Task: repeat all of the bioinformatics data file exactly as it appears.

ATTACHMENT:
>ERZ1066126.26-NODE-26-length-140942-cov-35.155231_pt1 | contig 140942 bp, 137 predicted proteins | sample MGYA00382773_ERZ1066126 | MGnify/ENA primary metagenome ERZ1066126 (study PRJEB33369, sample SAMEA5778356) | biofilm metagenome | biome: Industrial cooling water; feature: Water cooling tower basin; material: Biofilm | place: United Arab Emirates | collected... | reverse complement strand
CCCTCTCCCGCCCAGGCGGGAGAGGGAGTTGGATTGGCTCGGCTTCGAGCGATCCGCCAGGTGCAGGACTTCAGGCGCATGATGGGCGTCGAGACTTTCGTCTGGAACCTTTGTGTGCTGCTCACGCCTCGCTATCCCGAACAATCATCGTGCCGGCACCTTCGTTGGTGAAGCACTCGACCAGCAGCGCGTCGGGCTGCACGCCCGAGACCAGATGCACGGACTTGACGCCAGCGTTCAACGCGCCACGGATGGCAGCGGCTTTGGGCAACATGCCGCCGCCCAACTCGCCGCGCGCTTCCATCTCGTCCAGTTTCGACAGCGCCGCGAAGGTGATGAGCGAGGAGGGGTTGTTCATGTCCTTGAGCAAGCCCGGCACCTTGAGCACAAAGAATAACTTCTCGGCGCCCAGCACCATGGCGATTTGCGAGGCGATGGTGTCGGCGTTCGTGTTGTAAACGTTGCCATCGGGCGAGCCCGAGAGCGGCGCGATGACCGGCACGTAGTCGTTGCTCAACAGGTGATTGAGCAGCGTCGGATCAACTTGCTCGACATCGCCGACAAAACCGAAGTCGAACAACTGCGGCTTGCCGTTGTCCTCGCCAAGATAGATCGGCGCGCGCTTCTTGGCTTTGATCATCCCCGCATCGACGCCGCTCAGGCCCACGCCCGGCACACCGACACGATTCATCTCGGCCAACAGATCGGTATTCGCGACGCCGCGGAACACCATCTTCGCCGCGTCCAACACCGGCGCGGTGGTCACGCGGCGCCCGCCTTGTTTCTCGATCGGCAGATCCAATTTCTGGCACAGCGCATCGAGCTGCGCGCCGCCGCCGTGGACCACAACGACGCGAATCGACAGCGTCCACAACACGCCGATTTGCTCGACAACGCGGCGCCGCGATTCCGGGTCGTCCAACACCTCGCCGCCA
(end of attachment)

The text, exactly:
>ERZ1066126.26-NODE-26-length-140942-cov-35.155231_pt1 | contig 140942 bp, 137 predicted proteins | sample MGYA00382773_ERZ1066126 | MGnify/ENA primary metagenome ERZ1066126 (study PRJEB33369, sample SAMEA5778356) | biofilm metagenome | biome: Industrial cooling water; feature: Water cooling tower basin; material: Biofilm | place: United Arab Emirates | collected... | reverse complement strand
CCCTCTCCCGCCCAGGCGGGAGAGGGAGTTGGATTGGCTCGGCTTCGAGCGATCCGCCAGGTGCAGGACTTCAGGCGCATGATGGGCGTCGAGACTTTCGTCTGGAACCTTTGTGTGCTGCTCACGCCTCGCTATCCCGAACAATCATCGTGCCGGCACCTTCGTTGGTGAAGCACTCGACCAGCAGCGCGTCGGGCTGCACGCCCGAGACCAGATGCACGGACTTGACGCCAGCGTTCAACGCGCCACGGATGGCAGCGGCTTTGGGCAACATGCCGCCGCCCAACTCGCCGCGCGCTTCCATCTCGTCCAGTTTCGACAGCGCCGCGAAGGTGATGAGCGAGGAGGGGTTGTTCATGTCCTTGAGCAAGCCCGGCACCTTGAGCACAAAGAATAACTTCTCGGCGCCCAGCACCATGGCGATTTGCGAGGCGATGGTGTCGGCGTTCGTGTTGTAAACGTTGCCATCGGGCGAGCCCGAGAGCGGCGCGATGACCGGCACGTAGTCGTTGCTCAACAGGTGATTGAGCAGCGTCGGATCAACTTGCTCGACATCGCCGACAAAACCGAAGTCGAACAACTGCGGCTTGCCGTTGTCCTCGCCAAGATAGATCGGCGCGCGCTTCTTGGCTTTGATCATCCCCGCATCGACGCCGCTCAGGCCCACGCCCGGCACACCGACACGATTCATCTCGGCCAACAGATCGGTATTCGCGACGCCGCGGAACACCATCTTCGCCGCGTCCAACACCGGCGCGGTGGTCACGCGGCGCCCGCCTTGTTTCTCGATCGGCAGATCCAATTTCTGGCACAGCGCATCGAGCTGCGCGCCGCCGCCGTGGACCACAACGACGCGAATCGACAGCGTCCACAACACGCCGATTTGCTCGACAACGCGGCGCCGCGATTCCGGGTCGTCCAACACCTCGCCGCCA